What would you pay for a 1998 Kia? Yeah I know, right? Well, prepare to have today's Nice Price or Crack Pipe Vigato change your mind about '98 Kias, and maybe about what they should cost.
Quick now, think of a Lotus Elan. If you are of a certain age, what you are now picturing is a lithe fiberglass two-seat roadster with a DOHC four under-hood and go kart-like handling. If however you are of another generation, you will instead be picturing a lithe fiberglass two-seat roadster with a DOHC four under-hood and go kart-like handling… and front-wheel drive.
Colin Chapman loved car names beginning with E almost as much as he loved wearing pencilly mustaches and seeing his cars win races. Because there are only so many words that begin with E that are appropriate for an automobile, Lotus reused a few of them over time.
There may also have been financial reasons for it as well, as Lotus has, seemingly for the entirety of its existence, been on the brink of bankruptcy. That edge of insolvency made it tough for the company to engineer and introduce new models, and hence any time they did so, it was a big deal. And not just for Lotus, but for the enthusiast world as well.
Seeing the importance of each infrequent introduction, it was even more damning to the company when one didn't succeed. One of those that didn't was the M100 Elan, introduced in 1989. The Elan was Lotus' first all-new road car to be introduced since the Esprit in 1975 and it was to be different from any Lotus that had come before.
Deriving from a plan of then-parent GM to build a light sports car based around partner Toyota's mechanicals, the Elan was originally intended to be sold through Toyota dealers. That company's release of the MR2 pretty much killed the whole concept however.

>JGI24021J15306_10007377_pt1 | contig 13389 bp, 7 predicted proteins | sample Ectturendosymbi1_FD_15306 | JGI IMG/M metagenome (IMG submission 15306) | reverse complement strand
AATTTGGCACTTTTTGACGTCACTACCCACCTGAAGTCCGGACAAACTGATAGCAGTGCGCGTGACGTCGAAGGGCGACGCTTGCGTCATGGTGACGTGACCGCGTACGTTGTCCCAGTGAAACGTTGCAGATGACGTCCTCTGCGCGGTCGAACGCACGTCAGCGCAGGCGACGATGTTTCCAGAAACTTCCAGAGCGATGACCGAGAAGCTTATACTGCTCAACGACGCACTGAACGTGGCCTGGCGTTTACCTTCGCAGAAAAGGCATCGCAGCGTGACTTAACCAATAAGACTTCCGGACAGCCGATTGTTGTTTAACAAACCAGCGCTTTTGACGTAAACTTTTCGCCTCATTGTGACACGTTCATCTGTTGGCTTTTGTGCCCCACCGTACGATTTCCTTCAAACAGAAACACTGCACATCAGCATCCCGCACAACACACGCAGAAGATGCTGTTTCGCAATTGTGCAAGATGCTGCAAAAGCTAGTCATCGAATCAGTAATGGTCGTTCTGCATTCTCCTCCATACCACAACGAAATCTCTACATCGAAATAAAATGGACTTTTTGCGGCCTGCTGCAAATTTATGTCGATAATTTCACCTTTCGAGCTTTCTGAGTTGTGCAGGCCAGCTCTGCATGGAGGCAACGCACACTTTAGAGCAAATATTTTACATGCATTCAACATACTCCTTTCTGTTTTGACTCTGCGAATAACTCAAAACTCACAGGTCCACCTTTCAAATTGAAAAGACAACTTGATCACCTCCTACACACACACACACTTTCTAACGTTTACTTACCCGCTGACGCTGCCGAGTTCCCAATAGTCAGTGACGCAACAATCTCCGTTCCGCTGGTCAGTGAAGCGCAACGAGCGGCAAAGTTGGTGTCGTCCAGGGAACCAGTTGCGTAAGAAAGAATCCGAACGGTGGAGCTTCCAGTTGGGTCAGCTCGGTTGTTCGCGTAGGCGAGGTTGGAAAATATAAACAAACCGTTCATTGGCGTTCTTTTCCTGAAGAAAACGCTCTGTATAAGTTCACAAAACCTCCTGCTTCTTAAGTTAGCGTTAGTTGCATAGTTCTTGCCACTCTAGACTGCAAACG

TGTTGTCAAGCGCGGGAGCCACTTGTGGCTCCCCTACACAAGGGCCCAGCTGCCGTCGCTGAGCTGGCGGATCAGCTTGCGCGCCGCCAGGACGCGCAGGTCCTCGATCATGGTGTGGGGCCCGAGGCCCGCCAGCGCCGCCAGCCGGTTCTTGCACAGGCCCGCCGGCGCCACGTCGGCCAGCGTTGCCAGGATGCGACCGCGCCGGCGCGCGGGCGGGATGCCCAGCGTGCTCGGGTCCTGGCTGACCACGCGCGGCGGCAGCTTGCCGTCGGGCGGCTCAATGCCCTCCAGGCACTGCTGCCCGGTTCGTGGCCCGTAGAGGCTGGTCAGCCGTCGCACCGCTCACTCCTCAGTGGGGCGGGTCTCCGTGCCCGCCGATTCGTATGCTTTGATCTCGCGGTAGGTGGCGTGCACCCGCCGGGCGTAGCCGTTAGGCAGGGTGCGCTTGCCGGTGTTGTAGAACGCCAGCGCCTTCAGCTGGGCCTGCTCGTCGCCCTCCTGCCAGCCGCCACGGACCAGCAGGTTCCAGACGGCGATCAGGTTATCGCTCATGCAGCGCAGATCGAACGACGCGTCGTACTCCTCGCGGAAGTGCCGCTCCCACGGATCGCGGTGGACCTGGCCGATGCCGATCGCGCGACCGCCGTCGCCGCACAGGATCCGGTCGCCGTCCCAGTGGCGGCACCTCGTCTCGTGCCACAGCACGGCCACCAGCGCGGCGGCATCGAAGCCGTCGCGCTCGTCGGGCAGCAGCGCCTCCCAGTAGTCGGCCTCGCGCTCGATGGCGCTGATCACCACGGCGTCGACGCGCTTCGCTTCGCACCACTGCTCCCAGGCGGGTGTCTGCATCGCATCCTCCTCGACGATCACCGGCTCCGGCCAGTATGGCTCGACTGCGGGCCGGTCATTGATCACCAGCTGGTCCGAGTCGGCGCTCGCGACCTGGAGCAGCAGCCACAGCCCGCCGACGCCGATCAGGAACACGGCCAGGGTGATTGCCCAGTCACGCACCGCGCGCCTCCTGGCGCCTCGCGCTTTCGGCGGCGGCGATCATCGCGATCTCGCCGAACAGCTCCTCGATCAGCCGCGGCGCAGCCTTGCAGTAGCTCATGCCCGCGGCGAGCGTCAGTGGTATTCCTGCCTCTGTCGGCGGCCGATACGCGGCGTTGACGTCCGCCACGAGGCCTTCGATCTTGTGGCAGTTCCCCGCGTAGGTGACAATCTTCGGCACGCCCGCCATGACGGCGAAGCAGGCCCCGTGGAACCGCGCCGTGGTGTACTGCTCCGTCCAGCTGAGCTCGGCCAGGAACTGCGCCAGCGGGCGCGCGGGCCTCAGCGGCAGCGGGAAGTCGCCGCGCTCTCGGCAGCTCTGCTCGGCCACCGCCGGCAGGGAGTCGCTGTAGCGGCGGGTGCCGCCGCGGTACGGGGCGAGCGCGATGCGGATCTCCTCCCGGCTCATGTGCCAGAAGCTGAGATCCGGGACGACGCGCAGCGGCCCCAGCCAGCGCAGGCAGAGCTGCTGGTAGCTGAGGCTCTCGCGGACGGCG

It didn't kill the car though, and Lotus was able to forge ahead with a design based on a Peter Stevens' penned body and a drivetrain from another of GM's Japanese resources, Isuzu. Lotus debuted the M100 Elan to positive reviews for its impeccable handling and overall design, but there were still grumblings about it being front-wheel drive. Remember that Mazda's halo-wearing Miata debuted the same year and was hailed as the true successor to Lotus' original Elan.
The M100 didn't sell well, with a total of about 4,600 being pooped out until Lotus gave up on the car in 1995. Of course they say that one man's meat is another man's poison, or something like that, and when Lotus ended production of the M100, the tooling was bought by the Korean (sadly not Best Korean) company, Kia. Yep, that Kia.
This 1998 Kia Vigato is one of the around 820 built by the Korean company, and has the features that set it apart from the earlier British cars. Prominent among those are different (no longer Renault Alpine) tail lamps, Federal bumpers, changed dashboard switchgear, and, perhaps most importantly, a 1.8-litre 151-bhp DOHC four (HI-SPRINT! ULTRA POWER!) in place of the Elan's 1.6-litre Isuzu unit.
This one also rocks an arrest-me red over crap-that's-annoying red and black interior, and a pair of high-back sports seats. There's only 22K kilometers under its wheels, and it all looks to be in pretty nice shape. These cars were originally exported to Japan and like a lot of cars from the Land of the Rising Sun, this one has made its way to Canada. That may be spiting distance from the U.S., but sadly getting this kwazy Kia registered here would be akin to getting an ISIS leader on the 2016 Republican ticket.
Regardless of its illegal immigration status in the U.S., there's still likely a bunch of Canadians who would find this rare car as appealing as a Double-Double and a Dutchie at Timmy's. And, since we like to help out our Maple Leaf-waving friends, let's have a go at whether this rare Kia is worth its $22,500 (Canadian) price tag. That's about $20,000 American, and 15,900€ in case you Euro-rockers think it's Kia-licious.
What do you think, is this Kia worth that kind of cash? Or, is this an Elan that's just gone, baby, gone?
H/T to shauninyvr for the hookup!
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